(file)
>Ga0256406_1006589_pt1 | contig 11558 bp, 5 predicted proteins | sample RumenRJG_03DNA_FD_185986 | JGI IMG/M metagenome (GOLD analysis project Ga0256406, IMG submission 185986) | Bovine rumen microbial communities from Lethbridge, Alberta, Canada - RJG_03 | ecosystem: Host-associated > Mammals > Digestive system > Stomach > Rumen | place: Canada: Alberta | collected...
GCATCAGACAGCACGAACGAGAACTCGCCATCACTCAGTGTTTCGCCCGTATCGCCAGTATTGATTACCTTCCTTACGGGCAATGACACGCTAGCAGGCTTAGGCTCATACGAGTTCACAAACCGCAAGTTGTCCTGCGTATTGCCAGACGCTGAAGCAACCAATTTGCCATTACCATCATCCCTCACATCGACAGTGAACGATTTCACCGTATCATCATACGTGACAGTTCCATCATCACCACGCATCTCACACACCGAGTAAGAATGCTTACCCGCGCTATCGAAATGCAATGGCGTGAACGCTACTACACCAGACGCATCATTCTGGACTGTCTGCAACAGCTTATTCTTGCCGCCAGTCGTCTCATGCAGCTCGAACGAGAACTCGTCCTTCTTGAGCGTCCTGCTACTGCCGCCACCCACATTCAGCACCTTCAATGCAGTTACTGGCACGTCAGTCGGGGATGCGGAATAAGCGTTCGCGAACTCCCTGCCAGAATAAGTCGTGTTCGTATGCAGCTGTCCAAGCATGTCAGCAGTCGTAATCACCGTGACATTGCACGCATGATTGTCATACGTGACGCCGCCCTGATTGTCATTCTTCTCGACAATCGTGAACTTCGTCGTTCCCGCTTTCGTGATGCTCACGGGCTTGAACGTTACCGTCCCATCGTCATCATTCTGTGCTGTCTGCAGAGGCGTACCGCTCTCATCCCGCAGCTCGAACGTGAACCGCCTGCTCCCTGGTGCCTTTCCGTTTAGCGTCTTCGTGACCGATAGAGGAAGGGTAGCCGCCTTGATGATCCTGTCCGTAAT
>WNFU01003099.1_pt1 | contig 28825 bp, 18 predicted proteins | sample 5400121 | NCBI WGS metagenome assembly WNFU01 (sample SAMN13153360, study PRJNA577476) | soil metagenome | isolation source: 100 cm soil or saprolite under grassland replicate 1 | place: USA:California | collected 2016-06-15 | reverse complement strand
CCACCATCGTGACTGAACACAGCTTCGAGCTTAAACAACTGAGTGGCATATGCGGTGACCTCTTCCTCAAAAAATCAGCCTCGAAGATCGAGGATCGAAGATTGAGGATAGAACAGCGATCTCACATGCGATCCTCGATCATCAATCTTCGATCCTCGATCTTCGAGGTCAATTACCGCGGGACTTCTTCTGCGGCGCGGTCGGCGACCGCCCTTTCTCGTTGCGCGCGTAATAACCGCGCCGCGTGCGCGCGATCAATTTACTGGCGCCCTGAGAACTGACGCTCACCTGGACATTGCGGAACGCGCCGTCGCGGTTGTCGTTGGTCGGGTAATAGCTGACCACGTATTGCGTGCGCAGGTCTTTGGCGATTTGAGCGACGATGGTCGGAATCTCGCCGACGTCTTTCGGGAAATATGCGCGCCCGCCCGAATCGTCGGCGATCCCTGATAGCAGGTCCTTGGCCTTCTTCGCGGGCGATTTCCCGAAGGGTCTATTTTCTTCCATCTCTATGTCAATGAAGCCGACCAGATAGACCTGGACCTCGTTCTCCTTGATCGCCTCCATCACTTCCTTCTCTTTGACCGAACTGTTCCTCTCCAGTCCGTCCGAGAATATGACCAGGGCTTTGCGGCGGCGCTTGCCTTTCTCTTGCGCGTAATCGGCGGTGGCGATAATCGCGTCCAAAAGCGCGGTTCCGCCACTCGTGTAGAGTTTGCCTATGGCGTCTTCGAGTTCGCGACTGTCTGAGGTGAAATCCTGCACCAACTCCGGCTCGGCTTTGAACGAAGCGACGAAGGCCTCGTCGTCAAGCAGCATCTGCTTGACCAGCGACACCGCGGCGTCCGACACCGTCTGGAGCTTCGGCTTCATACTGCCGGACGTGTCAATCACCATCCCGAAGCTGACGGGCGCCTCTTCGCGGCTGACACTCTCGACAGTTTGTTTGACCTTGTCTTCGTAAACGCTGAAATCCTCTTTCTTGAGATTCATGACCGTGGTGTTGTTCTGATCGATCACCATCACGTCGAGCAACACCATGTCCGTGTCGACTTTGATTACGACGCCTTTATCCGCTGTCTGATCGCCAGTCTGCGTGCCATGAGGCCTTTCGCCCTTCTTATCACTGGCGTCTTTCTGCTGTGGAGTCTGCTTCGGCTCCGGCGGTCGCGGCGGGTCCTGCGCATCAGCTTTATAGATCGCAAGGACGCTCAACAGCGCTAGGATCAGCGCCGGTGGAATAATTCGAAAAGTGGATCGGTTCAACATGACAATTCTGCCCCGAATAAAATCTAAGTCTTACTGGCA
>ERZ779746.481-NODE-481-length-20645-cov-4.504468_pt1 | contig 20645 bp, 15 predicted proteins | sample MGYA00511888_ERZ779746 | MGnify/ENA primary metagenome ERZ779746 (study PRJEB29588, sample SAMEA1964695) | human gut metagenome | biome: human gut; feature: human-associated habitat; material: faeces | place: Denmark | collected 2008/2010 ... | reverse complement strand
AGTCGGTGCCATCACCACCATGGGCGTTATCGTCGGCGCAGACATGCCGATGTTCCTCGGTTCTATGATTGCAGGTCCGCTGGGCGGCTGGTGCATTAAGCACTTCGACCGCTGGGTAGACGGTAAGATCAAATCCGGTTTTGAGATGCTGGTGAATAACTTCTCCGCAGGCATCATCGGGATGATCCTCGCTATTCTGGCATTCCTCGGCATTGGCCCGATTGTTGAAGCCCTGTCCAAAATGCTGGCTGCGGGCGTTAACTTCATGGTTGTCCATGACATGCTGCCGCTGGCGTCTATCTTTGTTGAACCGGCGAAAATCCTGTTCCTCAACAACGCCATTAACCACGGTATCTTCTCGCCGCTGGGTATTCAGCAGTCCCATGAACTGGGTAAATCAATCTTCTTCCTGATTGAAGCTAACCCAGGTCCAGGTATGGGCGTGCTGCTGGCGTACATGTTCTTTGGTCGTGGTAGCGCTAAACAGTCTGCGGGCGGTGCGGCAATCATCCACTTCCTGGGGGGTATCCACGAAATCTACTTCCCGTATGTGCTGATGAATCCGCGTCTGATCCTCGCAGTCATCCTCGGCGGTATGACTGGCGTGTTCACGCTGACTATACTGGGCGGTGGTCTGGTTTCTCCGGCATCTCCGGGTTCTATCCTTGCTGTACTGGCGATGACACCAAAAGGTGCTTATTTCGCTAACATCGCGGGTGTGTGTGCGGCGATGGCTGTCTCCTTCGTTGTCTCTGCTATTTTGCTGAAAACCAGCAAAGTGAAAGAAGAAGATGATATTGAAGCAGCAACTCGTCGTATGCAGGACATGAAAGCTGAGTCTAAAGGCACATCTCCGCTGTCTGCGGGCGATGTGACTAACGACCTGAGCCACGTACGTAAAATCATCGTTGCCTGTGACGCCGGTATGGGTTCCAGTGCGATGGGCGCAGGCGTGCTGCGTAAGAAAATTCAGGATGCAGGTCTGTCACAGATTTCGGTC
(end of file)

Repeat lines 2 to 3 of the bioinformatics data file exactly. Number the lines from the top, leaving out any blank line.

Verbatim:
GCATCAGACAGCACGAACGAGAACTCGCCATCACTCAGTGTTTCGCCCGTATCGCCAGTATTGATTACCTTCCTTACGGGCAATGACACGCTAGCAGGCTTAGGCTCATACGAGTTCACAAACCGCAAGTTGTCCTGCGTATTGCCAGACGCTGAAGCAACCAATTTGCCATTACCATCATCCCTCACATCGACAGTGAACGATTTCACCGTATCATCATACGTGACAGTTCCATCATCACCACGCATCTCACACACCGAGTAAGAATGCTTACCCGCGCTATCGAAATGCAATGGCGTGAACGCTACTACACCAGACGCATCATTCTGGACTGTCTGCAACAGCTTATTCTTGCCGCCAGTCGTCTCATGCAGCTCGAACGAGAACTCGTCCTTCTTGAGCGTCCTGCTACTGCCGCCACCCACATTCAGCACCTTCAATGCAGTTACTGGCACGTCAGTCGGGGATGCGGAATAAGCGTTCGCGAACTCCCTGCCAGAATAAGTCGTGTTCGTATGCAGCTGTCCAAGCATGTCAGCAGTCGTAATCACCGTGACATTGCACGCATGATTGTCATACGTGACGCCGCCCTGATTGTCATTCTTCTCGACAATCGTGAACTTCGTCGTTCCCGCTTTCGTGATGCTCACGGGCTTGAACGTTACCGTCCCATCGTCATCATTCTGTGCTGTCTGCAGAGGCGTACCGCTCTCATCCCGCAGCTCGAACGTGAACCGCCTGCTCCCTGGTGCCTTTCCGTTTAGCGTCTTCGTGACCGATAGAGGAAGGGTAGCCGCCTTGATGATCCTGTCCGTAAT
>WNFU01003099.1_pt1 | contig 28825 bp, 18 predicted proteins | sample 5400121 | NCBI WGS metagenome assembly WNFU01 (sample SAMN13153360, study PRJNA577476) | soil metagenome | isolation source: 100 cm soil or saprolite under grassland replicate 1 | place: USA:California | collected 2016-06-15 | reverse complement strand